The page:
A 1939 editorial in the Vancouver Sun editorial blamed the large number of traffic accidents on the Big Bend Highway near Revelstoke on prairie drivers. “Travelling to Vancouver they have the outside of the road, theoretically,” wrote the Sun. “But in practice most of them take the middle or hug the inside. It’s the mental hazard that gets them after years of travel on the broad prairie.” The Winnipeg Tribune fired back that Manitoba drivers on BC highways “are being pushed into the ditch by erratic coast drivers.” Moreover, Winnipeg had recently gone 288 consecutive days without a single traffic fatality, despite being “over-run with goofy pedestrians who ignore all safety rules about crossing the street.”
Unwilling to play second fiddle to Winnipeg, the Sun took the Tribune’s comments as a challenge and, in conjunction with the Traffic Safety Council, launched “100 Deathless Days.” The idea was to cajole the city’s motorists to be extra cautious for 100 consecutive days beginning 1 July 1939.
On July 3, the men behind the campaign were congratulating themselves for making it through an entire holiday weekend with no fatalities and only minor traffic injuries. Mayor Telford was preparing to officially dedicate a sign that had been installed at Granville and Georgia that would countdown the number of deathless days until the conclusion of the campaign.
Later that same day, the campaign was sadly “interrupted” when 55 year-old Thomas Hatley was struck dead by a car at Main and Station streets. The Sun editorialized that only a small minority of motorists – roughly 2% – was responsible for an “orgy of lawbreaking” on the city’s streets and whose licences ought to be revoked. In other words, it was essentially a law enforcement problem.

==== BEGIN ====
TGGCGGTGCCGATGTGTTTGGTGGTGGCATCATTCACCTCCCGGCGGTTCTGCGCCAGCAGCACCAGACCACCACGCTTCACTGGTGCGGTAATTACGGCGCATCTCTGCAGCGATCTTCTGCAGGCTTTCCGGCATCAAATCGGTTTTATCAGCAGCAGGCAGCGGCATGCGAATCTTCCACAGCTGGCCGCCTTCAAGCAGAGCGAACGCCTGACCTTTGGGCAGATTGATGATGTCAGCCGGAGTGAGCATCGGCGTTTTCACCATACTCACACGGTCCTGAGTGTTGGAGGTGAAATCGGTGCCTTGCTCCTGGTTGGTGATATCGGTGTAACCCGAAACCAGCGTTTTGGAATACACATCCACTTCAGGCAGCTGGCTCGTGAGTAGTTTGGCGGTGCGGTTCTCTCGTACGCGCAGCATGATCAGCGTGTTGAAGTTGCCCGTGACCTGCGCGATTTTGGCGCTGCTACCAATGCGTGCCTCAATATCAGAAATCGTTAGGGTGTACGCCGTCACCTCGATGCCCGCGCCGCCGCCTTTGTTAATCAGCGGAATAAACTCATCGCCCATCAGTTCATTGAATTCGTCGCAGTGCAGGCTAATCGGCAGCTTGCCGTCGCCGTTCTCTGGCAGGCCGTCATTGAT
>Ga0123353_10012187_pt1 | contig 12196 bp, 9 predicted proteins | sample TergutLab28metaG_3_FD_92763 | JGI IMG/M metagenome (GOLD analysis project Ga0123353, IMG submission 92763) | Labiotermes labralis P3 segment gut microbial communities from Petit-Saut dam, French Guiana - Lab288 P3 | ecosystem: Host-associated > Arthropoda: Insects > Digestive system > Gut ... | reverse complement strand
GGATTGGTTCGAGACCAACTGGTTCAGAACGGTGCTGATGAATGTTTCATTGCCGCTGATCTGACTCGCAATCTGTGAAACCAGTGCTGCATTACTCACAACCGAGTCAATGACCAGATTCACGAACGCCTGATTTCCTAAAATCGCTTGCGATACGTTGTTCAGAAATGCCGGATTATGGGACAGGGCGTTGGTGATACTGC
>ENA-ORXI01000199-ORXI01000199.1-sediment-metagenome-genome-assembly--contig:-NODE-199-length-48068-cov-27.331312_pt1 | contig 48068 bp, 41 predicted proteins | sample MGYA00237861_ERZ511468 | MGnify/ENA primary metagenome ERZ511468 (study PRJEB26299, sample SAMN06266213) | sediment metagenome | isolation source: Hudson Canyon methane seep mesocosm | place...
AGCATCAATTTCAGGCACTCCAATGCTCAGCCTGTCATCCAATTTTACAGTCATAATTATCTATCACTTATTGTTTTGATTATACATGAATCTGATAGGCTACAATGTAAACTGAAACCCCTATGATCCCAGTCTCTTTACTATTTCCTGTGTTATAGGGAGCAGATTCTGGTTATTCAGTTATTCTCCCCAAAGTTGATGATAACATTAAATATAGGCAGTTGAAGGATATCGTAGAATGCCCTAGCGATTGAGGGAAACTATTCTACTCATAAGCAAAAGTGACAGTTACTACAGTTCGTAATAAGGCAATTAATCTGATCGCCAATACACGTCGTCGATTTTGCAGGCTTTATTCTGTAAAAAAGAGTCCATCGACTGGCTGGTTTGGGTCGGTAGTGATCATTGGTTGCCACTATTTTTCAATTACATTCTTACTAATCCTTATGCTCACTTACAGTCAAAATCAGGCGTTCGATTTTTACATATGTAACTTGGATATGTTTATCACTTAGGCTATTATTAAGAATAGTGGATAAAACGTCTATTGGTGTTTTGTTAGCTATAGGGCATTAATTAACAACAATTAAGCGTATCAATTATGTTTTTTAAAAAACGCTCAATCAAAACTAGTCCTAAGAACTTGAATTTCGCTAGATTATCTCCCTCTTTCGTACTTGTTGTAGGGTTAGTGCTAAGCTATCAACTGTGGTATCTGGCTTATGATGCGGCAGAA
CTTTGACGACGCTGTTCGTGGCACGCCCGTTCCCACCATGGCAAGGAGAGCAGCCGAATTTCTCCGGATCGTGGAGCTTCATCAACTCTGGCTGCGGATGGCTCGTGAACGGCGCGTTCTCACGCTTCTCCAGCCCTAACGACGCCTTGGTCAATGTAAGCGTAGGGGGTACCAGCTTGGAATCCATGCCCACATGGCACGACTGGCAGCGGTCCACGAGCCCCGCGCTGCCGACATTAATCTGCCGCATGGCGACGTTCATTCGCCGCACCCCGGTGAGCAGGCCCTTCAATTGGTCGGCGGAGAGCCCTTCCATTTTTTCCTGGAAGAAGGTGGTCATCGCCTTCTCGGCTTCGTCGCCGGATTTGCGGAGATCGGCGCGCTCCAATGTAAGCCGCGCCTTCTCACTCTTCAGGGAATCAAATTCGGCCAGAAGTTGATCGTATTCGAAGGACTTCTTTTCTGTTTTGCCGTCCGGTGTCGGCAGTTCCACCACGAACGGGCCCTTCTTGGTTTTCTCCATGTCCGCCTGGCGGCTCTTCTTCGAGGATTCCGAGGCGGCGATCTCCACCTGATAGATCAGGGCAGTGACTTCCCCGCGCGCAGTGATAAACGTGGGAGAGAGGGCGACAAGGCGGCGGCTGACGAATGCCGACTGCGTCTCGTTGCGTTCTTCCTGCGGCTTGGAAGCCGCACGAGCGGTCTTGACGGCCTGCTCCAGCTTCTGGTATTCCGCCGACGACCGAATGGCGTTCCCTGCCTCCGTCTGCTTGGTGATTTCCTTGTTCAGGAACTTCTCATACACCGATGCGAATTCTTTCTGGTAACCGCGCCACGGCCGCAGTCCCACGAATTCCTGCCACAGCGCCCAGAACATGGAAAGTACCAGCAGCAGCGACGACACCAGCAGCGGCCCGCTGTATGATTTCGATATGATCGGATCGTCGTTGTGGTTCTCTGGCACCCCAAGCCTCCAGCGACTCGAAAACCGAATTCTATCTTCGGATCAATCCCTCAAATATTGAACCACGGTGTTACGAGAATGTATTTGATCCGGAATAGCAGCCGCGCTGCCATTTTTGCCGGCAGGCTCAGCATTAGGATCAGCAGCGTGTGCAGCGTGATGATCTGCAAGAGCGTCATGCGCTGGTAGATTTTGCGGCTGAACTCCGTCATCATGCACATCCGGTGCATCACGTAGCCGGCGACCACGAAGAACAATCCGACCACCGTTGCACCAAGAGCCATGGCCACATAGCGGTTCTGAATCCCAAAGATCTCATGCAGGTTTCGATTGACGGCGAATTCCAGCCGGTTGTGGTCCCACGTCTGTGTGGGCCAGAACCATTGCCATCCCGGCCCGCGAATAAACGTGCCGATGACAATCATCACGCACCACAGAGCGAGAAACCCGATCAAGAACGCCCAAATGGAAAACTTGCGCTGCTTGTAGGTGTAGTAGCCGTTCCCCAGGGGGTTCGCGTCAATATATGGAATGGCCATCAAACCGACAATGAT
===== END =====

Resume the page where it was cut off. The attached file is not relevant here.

The campaign restarted, but on 10 July, the Sun revealed that Mildred Graham was on her deathbed after another traffic mishap, causing the paper’s optimism to wane: “We might just as well have started out on a mass rocket flight to the moon,” mused the Sun, 30 years before rocket flights to the moon were possible. It wasn’t the police department’s fault, since “all the police between here and Bow Street couldn’t keep our drivers in line.” Nevertheless, Chief Constable Foster said that he would instruct the entire police force to enforce traffic laws instead of leaving it all to the Traffic Squad.
Pedestrians weren’t to blame either in the Sun’s view. Sure, they do foolish things, but “so long as motorists go on assuming that the pedestrian has no rights, we might as well pack our Deathless Days Campaign away in mothballs with the New Year’s Resolutions and admit we don’t want to save lives.” Unless Vancouver drivers adjusted their attitudes, we might as well “admit that we haven’t got what it takes to stop killing people” and should just accept that Vancouverites are simply of “weaker moral fibre” than Winnipeggers.
100 Deathless Days began anew a third time after Mildred Graham succumbed to her injuries on 14 July. But when 65 year-old Edward Luff was mowed down the next day on Hastings, the Sun said it didn’t count because he was killed by a streetcar, not a private automobile. A nine year-old cyclist was also run over that day at Keefer and Hawks, but he survived. Another cyclist, 15 year-old Billy MacDonald, died a couple days earlier after being thrown from his bicycle on Gravely Street, but that one was classified as a “freak accident” rather than a traffic death, and so didn’t affect the campaign.
The fourth restart of the campaign came on 19 July following the death of 50 year-old William Hanna when he crashed his car into a bus at Granville and 54th Avenue. The Sun’s editorial that day was less impassioned than earlier in the campaign, simply telling people to be careful and offering tips to avoid killing or being killed in the streets. If nothing else, the campaign was getting Vancouverites to think about traffic safety, the paper reassured itself and its readers.